After a terrible nights sleep on hard bumpy ground with a thin piece of foam as a mattress, the beautiful day outside made the bad stuff go away. The sky was blue, the sun was shining and we were at a star party :)
Took a look through a few PST's in the morning, some nice prominences visible.
I wasn't planning to enter the astrophotography competition (webcam category), but there were only 6 entries so far and I thought mine had a chance against them. I entered 3 of my own, my moon mosaic, jupiter and saturn.
We took a look through the vendor stalls in the main hall, and honestly we were a bit disappointed. There were no markdowns or specials, everything was at normal shop prices. Rod bought himself an Astronomik OIII filter for galaxy viewing.. it was quite a surprise to him when we told him that it will actually make galaxies look worse :) Not to be deterred though, Rod planned a good night of nebula viewing instead :)
To fill in time during the day, Robby, Rod and myself went for a drive up to Mudgee where we had lunch at a local cafe. On the way there we saw a willy-willy, which was pretty cool.
On the way back we stopped at a winery for some tastings, and then stopped again at Windermere Dam.. quite a nice spot.
We made it back for the announcement of the astrophotography prizes and lucky door prizes.. Much to our surprise, I didn't grab first or second place in the webcam category.. instead, an over-exposed over-processed moon shot won! >:( But no, i'm not bitter! :) Anyway you'll get to see the winning entry in the next Sky&Space, apparently.
We then sat through the most painful 90 minutes of the weekend, the lucky door prize draw. None of the IceInSpace contingent won anything.. and it took soooo long to get through it all. I guess if I won the Meade LD75 it might have been worth it. :)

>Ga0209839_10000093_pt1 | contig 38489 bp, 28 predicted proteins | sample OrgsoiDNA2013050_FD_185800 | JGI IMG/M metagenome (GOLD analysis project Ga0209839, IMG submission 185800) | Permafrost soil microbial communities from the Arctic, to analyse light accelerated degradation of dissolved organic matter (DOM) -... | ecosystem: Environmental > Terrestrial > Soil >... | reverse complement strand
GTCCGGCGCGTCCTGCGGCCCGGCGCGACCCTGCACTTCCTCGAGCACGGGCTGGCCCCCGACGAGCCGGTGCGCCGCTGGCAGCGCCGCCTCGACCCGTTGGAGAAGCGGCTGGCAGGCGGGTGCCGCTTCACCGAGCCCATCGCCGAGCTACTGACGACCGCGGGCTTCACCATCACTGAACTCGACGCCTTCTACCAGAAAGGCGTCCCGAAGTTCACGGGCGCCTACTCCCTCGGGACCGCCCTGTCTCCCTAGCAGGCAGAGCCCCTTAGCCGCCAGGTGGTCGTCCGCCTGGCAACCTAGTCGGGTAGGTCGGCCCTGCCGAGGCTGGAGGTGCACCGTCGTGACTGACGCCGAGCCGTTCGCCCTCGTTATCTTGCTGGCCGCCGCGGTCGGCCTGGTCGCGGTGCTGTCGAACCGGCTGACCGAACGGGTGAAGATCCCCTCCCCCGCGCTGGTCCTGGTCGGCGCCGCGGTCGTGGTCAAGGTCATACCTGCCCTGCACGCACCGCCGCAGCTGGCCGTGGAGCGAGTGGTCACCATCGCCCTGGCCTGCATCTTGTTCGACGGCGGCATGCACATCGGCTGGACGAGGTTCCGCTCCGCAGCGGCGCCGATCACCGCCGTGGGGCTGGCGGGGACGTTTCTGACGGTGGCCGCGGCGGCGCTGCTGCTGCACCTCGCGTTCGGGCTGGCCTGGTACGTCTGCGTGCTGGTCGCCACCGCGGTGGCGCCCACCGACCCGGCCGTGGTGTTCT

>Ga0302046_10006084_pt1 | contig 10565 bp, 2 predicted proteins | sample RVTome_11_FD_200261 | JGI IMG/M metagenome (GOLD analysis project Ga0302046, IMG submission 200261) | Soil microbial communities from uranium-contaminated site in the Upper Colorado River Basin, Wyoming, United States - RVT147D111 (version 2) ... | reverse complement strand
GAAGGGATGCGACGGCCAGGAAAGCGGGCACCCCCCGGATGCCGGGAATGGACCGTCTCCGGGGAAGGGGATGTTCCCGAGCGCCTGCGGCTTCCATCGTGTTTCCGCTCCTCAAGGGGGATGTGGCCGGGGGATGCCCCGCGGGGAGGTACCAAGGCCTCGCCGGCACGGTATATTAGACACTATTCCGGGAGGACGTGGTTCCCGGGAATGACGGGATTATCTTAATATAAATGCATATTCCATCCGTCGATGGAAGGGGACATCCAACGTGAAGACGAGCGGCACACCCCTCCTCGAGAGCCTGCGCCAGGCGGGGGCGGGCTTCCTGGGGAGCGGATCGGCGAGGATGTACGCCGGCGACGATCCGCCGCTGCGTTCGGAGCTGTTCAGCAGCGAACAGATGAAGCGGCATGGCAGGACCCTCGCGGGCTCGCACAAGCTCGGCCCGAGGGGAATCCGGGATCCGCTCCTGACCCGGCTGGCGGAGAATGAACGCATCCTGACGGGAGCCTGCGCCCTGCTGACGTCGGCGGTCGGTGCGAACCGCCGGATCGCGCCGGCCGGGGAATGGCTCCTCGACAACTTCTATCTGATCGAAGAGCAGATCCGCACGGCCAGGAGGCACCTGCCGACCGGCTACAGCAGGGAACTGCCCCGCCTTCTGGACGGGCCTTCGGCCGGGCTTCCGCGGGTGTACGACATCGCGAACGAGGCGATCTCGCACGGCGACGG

A spit roast for dinner, accompanied by some lovely wine courtesy of Rod, and the nights viewing was ready to begin. We shifed our scopes over the rabbit ditch next to John and Anna so we could chat more easily while viewing.
The plan for tonight was globs and galaxies. The weather was nice again, the clouds had mostly cleared and things were looking good for an all-nighter.
The 2-day old moon made a brief appearance just after the sun went down, made a nice crescent.
Viewing Report, Saturday the 12th
Scope Used: 10" dob with ArgoNavis DSC's
Tonight we also spent a bit of time wandering around and looking through a few other scopes. Of course biggest was best, so we started at Mike Kerr's 25" dob, push-to with SkyCommander DSC's and on a tracking platform. It was a monster!
We viewed NGC2359 (Thors Helmet) and NGC1566 (galaxy), and it was the most detail i've ever seen in a galaxy. Spiral structure and darker lanes were jumping out, it almost looked like a picture.
We then tried a 20" obsession just down the field, and we looked at the horsehead with a H-beta filter, Eta Carina/NGC3324 and the Leo triplet of galaxies (M65/M66/NGC3628).
The horsehead was pretty disappointing. While it was (barely) visible, it was most forgettable and not really exciting.. For me, not worth buying a h-beta filter for one object. Photographically it is much prettier.
Eta Carina through the 20" was simply the best i've ever seen this nebula. The homunculus was jutting out of the Eta Carina star on both sides, and the detail in the nebula was stunning.